The patrol would often camp near a coconut plantation as the land was reasonably clear, but no one pitched tents in the plantation as falling coconuts would certainly disturb the sleeping group. It was left to Privates Karau and Makley to build my ‘haus’ each night. This was always performed with great humour and pride as it was a simple and easy job to do as outlined in any good boy scout manual. Two A frames were quickly erected from bush materials for the head and foot of the tent. A longer pole joined both standing A frames at the top to support the large roof ground sheet. A smaller bed sized ground sheet with provision for parallel rails to be inserted lengthwise, gave the bunk its shape. The two poles slipped onto the standing A frames to make a bed at least a metre above the ground with a covering A shaped tent above the bed that could be adjusted to cover the bed and occupant entirely, keeping out any torrential downpour that might occur. The weight of the body on the mattress gave stability to the entire structure. It was a very simple and remarkable undertaking which each soldier performed for themselves nightly and only required a sharpened machete, two ground sheets and bush material growing nearby. This was luxury unsurpassed and after a meal of rice and tinned meat, a quiet chat with Sgt Tribuna, we retired for the evening.

As we moved through the rainforest in the southern section of Northern Province, Private Esa managed to find and capture a Toucan (bird) which was later served up in the night stew. I endeavoured to dry out the head and bring the famous beak back to Taurama but on an occasion when I was a guest at one of the village guest houses, sleeping on a rough pole floor (instead of my very comfortable tent) the toucan head which I had placed on an ant bed for night cleaning, disappeared. Upon leaving next day to continue our trek, the village dogs gave me a knowing wink as I slowly trudged southward with a kink in my back and neck from the previous night’s accommodation.

Every bend in the track revealed more of nature’s wonders. The greenery of the forest was in stark contrast to the blue of the sea close by. Tracks passed through many villages and the locals came and watched our group as we trekked onward often stopping for information regarding the next evening’s stop or to purchase vegetables from the market gardens nearby.

On one such morning following an early breakfast of rice and our daily ration of quinine tablets for malaria, we broke camp and found ourselves blocked in our journey by a deep fast flowing river. No canoes seemed to be available at that time, so it was decided to cross the river at its mouth using the sand bank at the estuary entrance as our pathway. The use of the term ‘estuary’ prompted someone to say ‘crocodile’, so for the next few minutes marksmen placed several rounds of ammunition into likely looking logs lying on the river banks. Nothing was seen or heard, so one by one each of us set off with our back packs and rifles held above our heads arching out in a semicircle until we reached the other side of the river. After a quick dry out we moved onward, all arms and legs intact.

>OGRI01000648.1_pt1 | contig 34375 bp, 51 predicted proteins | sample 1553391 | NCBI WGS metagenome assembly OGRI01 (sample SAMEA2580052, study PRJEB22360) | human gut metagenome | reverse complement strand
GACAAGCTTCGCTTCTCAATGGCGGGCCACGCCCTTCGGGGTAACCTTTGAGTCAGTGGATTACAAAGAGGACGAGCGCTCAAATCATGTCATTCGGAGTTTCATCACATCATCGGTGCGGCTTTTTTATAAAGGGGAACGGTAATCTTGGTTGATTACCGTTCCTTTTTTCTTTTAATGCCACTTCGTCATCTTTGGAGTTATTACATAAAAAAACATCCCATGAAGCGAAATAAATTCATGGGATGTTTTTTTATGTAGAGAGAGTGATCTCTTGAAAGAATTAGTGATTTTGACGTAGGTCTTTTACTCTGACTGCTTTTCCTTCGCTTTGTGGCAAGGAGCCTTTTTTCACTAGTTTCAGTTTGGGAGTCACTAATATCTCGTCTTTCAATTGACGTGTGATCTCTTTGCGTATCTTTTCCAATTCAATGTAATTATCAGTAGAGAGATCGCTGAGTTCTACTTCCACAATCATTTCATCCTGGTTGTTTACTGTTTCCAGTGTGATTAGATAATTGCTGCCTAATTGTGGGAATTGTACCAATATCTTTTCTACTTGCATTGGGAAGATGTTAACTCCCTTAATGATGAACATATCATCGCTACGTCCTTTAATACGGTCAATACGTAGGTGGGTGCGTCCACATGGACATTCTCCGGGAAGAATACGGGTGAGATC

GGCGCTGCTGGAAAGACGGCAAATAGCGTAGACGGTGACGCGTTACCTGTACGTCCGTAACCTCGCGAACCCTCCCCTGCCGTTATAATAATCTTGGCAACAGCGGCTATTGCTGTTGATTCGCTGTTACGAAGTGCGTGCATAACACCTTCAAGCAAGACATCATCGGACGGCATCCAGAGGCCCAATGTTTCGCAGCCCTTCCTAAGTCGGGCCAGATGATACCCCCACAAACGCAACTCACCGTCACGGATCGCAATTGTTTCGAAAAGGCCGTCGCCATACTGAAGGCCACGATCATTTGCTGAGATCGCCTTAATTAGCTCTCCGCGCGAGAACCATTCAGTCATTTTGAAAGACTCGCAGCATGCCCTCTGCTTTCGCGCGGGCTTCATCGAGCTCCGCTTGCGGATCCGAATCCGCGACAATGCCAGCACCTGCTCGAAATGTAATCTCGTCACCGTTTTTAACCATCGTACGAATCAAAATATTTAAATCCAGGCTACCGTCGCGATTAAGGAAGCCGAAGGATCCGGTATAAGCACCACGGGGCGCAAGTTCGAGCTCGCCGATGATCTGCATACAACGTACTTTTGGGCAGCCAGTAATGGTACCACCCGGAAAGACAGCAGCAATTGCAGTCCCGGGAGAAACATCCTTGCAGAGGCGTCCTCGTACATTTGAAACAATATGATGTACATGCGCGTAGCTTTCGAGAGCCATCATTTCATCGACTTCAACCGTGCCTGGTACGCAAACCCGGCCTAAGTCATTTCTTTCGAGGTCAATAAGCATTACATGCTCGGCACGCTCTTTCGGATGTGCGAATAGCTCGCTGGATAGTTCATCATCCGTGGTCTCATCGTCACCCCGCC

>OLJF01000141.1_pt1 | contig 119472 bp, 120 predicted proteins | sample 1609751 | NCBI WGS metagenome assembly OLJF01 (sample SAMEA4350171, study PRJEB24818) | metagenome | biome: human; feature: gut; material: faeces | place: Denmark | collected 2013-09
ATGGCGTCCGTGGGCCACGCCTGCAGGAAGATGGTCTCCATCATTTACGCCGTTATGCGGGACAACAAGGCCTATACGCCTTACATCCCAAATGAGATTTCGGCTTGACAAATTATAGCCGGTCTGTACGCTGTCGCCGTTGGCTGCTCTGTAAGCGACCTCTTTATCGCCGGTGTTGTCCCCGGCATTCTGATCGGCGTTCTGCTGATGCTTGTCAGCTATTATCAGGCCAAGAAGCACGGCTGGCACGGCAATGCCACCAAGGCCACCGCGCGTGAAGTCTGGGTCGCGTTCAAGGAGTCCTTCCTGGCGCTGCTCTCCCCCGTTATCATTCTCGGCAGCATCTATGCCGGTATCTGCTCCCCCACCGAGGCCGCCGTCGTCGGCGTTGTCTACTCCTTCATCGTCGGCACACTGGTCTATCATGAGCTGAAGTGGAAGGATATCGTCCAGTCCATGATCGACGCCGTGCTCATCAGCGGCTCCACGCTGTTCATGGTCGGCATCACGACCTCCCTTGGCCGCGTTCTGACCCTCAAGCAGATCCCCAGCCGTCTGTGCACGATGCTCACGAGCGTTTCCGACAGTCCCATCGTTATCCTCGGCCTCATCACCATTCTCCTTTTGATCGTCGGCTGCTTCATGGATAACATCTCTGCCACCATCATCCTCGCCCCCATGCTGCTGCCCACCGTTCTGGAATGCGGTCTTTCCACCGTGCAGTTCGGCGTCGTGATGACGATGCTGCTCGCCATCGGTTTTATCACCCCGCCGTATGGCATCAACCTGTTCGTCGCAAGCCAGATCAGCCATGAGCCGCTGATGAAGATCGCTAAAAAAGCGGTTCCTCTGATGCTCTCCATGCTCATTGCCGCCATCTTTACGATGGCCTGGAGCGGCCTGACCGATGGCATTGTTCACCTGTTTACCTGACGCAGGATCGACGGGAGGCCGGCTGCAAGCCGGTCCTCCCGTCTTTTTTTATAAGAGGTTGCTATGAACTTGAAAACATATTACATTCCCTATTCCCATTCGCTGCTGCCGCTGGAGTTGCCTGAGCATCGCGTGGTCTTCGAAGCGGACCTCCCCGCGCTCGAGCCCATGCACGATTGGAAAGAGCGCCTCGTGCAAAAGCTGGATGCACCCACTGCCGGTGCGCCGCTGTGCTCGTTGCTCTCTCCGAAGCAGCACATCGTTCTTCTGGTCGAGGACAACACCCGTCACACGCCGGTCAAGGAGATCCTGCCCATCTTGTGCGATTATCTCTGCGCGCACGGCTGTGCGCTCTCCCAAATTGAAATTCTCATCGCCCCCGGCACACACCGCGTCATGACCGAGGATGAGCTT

The many creeks and streams provided ideal swimming conditions at the end of most treks. Clear pools provided ready diving ponds for a weary group of travellers on many occasions. This was a time for showing off, fancy diving and belly flops all of which elicited howls of laughter from onlookers. It was a chance for the coastal boys and myself to let off steam whilst the highlanders cooked their evening meals. This was a time of great bonding of platoon personnel.

At this time, we were to leave Northern Province and cross the river to Biniguni in the Milne Bay District so that night, we camped near a village guest house. It was not long after that we were resupplied with provisions for the ongoing journey. This was a plane drop into a clearing or it may have been a disused overgrown airfield. Some boxes broke on impact but it provided entertainment for the local villagers who watched these proceedings with great interest.

Not long after, we camped by a crystal clear waterfall for the night. This was the early part of April, and Palm Sunday (7th April 1968) found us trekking towards Dogura, an Anglican Mission Station with a school and a health centre on the Dogura Plain.

The Cathedral Church of St. Peter and St. Paul was a majestic sight with a red roof sitting atop a large white walled European-styled building that can be seen for miles. (This Cathedral is the largest Anglican Church in PNG and seats 800 people. The building was represented on the 21toea PNG postage stamp in 1991.) The Church was built by early missionaries and consecrated in 1939. The building remained untouched by warfare throughout the Second World War. Our group passed this building from a distance.